Home

VMI_logo

VMI is an in-depth one-to-one mentorship program that pairs you with a professional author to develop your manuscript to its fullest potential.

We believe there’s no one-approach-fits-all to writers. Participants benefit from a comprehensive, tailored course developed specifically for your particular writing needs, and more than 50 years’ combined professional experience in writing, editing, teaching and publishing from our VMI mentors.

Each VMI writer gains a concrete understanding of how to create an engaging, polished manuscript. Upon completing the program, VMI writers leave with practical knowledge about the craft of writing, how to bring their manuscript to publication, and how to bring newfound skills to future projects.

Find out more about our program or read our recent participant success stories. We also offer one-to-one mentor programs: discover more about VMI Solo. Our monthly Q & A is an opportunity to engage with issues that affect most writers. This month’s Writer Q&As: How do you find new energy in your writing?

About

Rahat Kurd (VMI 2012) having a consult with Betsy, VMI Mentor and Founder.

Vancouver Manuscript Intensive is structured to ensure that a personal and highly supportive one-to-one mentorship is offered to develop your manuscript as a whole. We match each of our participants with a talented, often award-winning, professional author who is also a skilled editor in their genre.

We keep participant numbers intentionally small, working with just two to four VMI writers at a time to ensure you have productive, focused time dedicated to you.

Our mentors have embarked on a similar writing journey to you, having developed their own manuscripts until ready for publication. Often a writer’s biggest challenge is finishing a manuscript. By working with a professional, you can stay motivated and accountable, while gaining tools and applicable advice to create a fully realized work that matches its potential.

The results speak for themselves: VMI graduates have secured book deals with presses throughout Canada, a number of VMI writers have been nominated or won literary awards.

The Program

Your program begins with an in-person meeting with your mentor to develop a rapport, discuss your manuscript, and confirm your goals. In preparation for this meeting, your mentor will read and assess your entire manuscript, or body of work from which the basis of a manuscript is determined, before developing a suggested strategy for your ongoing work together.

Throughout the next six months, your mentor will provide editorial advice and feedback in three two-hour coaching sessions. Between each session you’ll share progress, queries and ideas via regular email communication. You will be given suggestions for revisions, reshaping, and additional writing required to enhance your work. As a VMI writer you will be also invited to attend two group meetings to learn more about craft, structure, and the publishing industry.

Our program culminates each year with a public reading given by each year’s graduates. This celebratory event consistently attracts an audience of more than 60 people.

VMI Solo Option

If the six-month VMI Program does not suit you, we also offer VMI Solo, where you work independently with a VMI mentor. Acceptance into VMI Solo is determined by a sample of your work, your goals, and if a suitable VMI mentor is available. The cost and duration of VMI Solo is determined directly between you and the VMI mentor. A VMI application and referral fee of $100 applies.

VMI_About_F

Mentors

Vancouver Manuscript Intensive mentors are respected, published authors in their field. Second only to the writing process itself is their passion for sharing skills and ideas, and embarking on a successful learning process with VMI writers.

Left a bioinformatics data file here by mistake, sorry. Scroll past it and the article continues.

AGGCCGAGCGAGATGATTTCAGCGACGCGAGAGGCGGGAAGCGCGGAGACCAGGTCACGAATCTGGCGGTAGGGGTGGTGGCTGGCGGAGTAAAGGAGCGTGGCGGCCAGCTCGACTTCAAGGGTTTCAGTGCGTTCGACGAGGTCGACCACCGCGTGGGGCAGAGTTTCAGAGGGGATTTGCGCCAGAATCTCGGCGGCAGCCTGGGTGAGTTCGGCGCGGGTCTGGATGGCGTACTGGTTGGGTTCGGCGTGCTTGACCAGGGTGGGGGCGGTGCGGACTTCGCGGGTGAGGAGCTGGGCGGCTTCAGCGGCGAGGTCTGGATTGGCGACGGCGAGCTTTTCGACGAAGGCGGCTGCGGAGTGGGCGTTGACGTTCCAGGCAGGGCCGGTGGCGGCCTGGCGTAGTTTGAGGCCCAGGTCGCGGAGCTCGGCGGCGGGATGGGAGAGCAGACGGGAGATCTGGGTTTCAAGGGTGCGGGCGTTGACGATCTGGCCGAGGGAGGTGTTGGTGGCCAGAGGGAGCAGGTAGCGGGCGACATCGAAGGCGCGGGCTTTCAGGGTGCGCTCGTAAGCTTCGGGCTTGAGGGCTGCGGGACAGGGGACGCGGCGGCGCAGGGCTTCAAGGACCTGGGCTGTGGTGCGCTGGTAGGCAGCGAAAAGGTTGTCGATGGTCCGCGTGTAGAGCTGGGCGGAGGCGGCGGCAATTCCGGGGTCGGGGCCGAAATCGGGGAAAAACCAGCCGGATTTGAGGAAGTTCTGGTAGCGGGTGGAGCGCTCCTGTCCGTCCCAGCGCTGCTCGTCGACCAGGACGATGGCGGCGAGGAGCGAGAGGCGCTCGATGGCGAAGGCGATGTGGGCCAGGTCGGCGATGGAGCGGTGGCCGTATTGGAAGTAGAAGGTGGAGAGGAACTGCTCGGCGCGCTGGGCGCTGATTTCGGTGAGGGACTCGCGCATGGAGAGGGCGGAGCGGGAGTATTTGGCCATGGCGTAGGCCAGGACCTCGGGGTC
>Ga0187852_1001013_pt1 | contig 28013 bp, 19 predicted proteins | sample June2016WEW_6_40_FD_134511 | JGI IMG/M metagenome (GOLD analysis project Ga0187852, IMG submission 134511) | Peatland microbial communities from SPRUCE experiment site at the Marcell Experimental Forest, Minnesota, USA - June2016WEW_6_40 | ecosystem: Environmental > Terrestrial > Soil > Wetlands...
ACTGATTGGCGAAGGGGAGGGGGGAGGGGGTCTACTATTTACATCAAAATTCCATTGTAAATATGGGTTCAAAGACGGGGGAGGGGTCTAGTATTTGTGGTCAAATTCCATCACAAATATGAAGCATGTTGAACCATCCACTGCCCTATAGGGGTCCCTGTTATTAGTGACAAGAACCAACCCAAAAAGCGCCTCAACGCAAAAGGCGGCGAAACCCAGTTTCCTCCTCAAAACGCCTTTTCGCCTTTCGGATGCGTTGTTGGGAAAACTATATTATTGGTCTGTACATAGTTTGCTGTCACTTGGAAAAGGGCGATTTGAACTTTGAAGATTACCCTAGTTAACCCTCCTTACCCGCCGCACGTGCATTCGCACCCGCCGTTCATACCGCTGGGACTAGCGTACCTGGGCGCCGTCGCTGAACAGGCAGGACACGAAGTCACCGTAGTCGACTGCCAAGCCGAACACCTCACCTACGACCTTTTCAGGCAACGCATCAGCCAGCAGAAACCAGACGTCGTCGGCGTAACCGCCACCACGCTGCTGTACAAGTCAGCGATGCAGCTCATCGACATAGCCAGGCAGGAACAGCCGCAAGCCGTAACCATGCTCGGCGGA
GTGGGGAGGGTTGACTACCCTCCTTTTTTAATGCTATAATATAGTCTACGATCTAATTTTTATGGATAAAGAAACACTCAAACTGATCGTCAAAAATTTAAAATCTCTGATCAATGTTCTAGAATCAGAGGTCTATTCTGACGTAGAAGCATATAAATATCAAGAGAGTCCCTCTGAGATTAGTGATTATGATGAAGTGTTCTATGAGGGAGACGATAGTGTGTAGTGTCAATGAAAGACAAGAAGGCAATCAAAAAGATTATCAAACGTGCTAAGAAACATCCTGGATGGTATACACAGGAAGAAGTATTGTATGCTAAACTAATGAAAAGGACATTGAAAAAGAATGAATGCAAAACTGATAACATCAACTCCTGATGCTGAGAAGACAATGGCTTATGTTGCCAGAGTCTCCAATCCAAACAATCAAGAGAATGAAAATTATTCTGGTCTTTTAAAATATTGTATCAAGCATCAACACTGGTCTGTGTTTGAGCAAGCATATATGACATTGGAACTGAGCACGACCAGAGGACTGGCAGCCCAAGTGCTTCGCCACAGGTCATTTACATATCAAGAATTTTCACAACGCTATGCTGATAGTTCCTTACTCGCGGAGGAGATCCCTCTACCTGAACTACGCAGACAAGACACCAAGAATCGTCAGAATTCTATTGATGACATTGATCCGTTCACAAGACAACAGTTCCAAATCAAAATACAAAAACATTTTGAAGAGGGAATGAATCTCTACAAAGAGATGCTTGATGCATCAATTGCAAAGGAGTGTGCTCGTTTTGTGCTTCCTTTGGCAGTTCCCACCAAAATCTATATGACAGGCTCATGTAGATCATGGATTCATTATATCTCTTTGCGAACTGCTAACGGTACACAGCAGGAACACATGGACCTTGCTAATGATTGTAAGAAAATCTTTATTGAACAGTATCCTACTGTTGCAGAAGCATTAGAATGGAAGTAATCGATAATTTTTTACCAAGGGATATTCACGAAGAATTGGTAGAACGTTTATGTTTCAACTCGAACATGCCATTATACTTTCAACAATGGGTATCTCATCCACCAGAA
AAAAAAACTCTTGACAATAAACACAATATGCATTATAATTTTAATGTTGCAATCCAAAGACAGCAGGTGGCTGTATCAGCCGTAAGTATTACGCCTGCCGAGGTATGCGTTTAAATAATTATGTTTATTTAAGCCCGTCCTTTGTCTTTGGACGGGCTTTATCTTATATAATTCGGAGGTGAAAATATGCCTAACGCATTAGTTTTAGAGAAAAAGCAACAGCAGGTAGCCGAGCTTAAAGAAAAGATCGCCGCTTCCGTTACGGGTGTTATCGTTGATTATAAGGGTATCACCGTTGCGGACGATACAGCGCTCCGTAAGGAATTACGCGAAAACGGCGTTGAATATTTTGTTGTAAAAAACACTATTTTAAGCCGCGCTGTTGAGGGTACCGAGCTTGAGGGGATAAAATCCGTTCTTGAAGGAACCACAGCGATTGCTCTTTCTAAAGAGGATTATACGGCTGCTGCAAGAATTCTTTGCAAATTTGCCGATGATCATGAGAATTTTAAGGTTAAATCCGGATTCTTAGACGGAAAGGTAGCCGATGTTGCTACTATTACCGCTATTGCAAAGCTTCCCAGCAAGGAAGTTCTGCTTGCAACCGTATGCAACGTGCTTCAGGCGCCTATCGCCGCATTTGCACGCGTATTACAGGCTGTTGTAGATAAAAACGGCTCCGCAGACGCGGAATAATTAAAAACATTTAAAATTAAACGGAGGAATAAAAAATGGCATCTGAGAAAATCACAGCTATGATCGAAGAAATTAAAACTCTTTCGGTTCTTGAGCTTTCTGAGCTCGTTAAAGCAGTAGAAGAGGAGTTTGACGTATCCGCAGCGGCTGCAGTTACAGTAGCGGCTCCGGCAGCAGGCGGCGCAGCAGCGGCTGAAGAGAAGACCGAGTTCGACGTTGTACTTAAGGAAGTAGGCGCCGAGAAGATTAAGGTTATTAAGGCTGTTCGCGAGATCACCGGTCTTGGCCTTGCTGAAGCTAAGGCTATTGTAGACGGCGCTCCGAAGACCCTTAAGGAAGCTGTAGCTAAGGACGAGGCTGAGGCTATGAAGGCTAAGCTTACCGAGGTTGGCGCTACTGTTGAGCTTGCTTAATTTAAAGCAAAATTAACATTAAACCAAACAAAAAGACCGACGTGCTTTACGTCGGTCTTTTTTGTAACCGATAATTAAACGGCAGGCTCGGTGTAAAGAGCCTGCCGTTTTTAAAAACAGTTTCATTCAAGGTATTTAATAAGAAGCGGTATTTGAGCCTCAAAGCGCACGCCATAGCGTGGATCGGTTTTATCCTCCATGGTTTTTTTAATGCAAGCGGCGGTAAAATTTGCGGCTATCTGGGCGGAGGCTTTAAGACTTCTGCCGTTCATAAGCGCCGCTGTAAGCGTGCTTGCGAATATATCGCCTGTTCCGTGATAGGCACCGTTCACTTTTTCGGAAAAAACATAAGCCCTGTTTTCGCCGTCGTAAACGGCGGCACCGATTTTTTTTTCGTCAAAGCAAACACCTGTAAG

• Betsy Warland

    Betsy Warland

    Creative Nonfiction, Nonfiction, Poetry, Mixed-Genre Narratives

    Betsy is the founder and program director of Vancouver Manuscript Intensive. She designed and directed The Writer’s Studio at S.F.U. from 2001-2012 and remains on TWS faculty. She has been on faculty at Sage Hill Writing Experience (SK), U.B.C.’s Booming Ground, and Metchosin International Summer School of the Arts.

    She has been a manuscript consultant and editor for more than 30 years and has published 12 books of creative nonfiction, poetry and mixed genre. Her best-selling book of 24 essays on writing, Breathing the Page: Reading the Act of Writing (Cormorant Books, 2010), has received critical acclaim. Writers and authors she has mentored have gone on to publish books and win, or be shortlisted for, numerous awards.

    Click to read my Q&A
  • Claudia Casper

    Claudia Casper

    Long-form Fiction

    Claudia is a novelist who also writes reviews for The Globe and Mail. She has just completed her third novel. Her first two books, The Reconstruction and The Continuation of Love By Other Means, were bestselling and well reviewed. Both are published by Penguin, and optioned for film and published in UK, US and Germany. She focuses on adapting the novel in the age of the internet and discovering ways to increase the drama and power of her narrative. Claudia was a guest lecturer at the University of Shanghai in Spring 2015 and teaches fiction at Kwantlen Polytechnic University.

    Click to read my Q&A
  • Shaena Lambert

    Shaena Lambert

    Long-form and Short Fiction

    Shaena Lambert is a novelist, short story writer and teacher. Her latest book of stories, Oh, My Darling won the CBC Bookie Award for Best Story Collection of 2013, was selected as a top book of the year by both the Globe and Mail and National Post and long-listed for the Frank O’Connor Award for the Short Story. Her novel, Radiance, about a Hiroshima survivor who comes to New York in 1952, was a finalist for the Writers Trust Fiction Award, the Ethel Wilson Prize, and the Ontario Evergreen Award. Her first book, The Falling Woman, was published to critical acclaim in Canada, the UK and Germany. Shaena has taught and mentored fiction with The Vancouver Manuscript Intensive, The Humber School for Writers, The Writers’ Studio of Simon Fraser University and the Metchosin International Summer School of the Arts.

    Click to read my Q&A
  • Rachel Rose

    Rachel Rose

    Poetry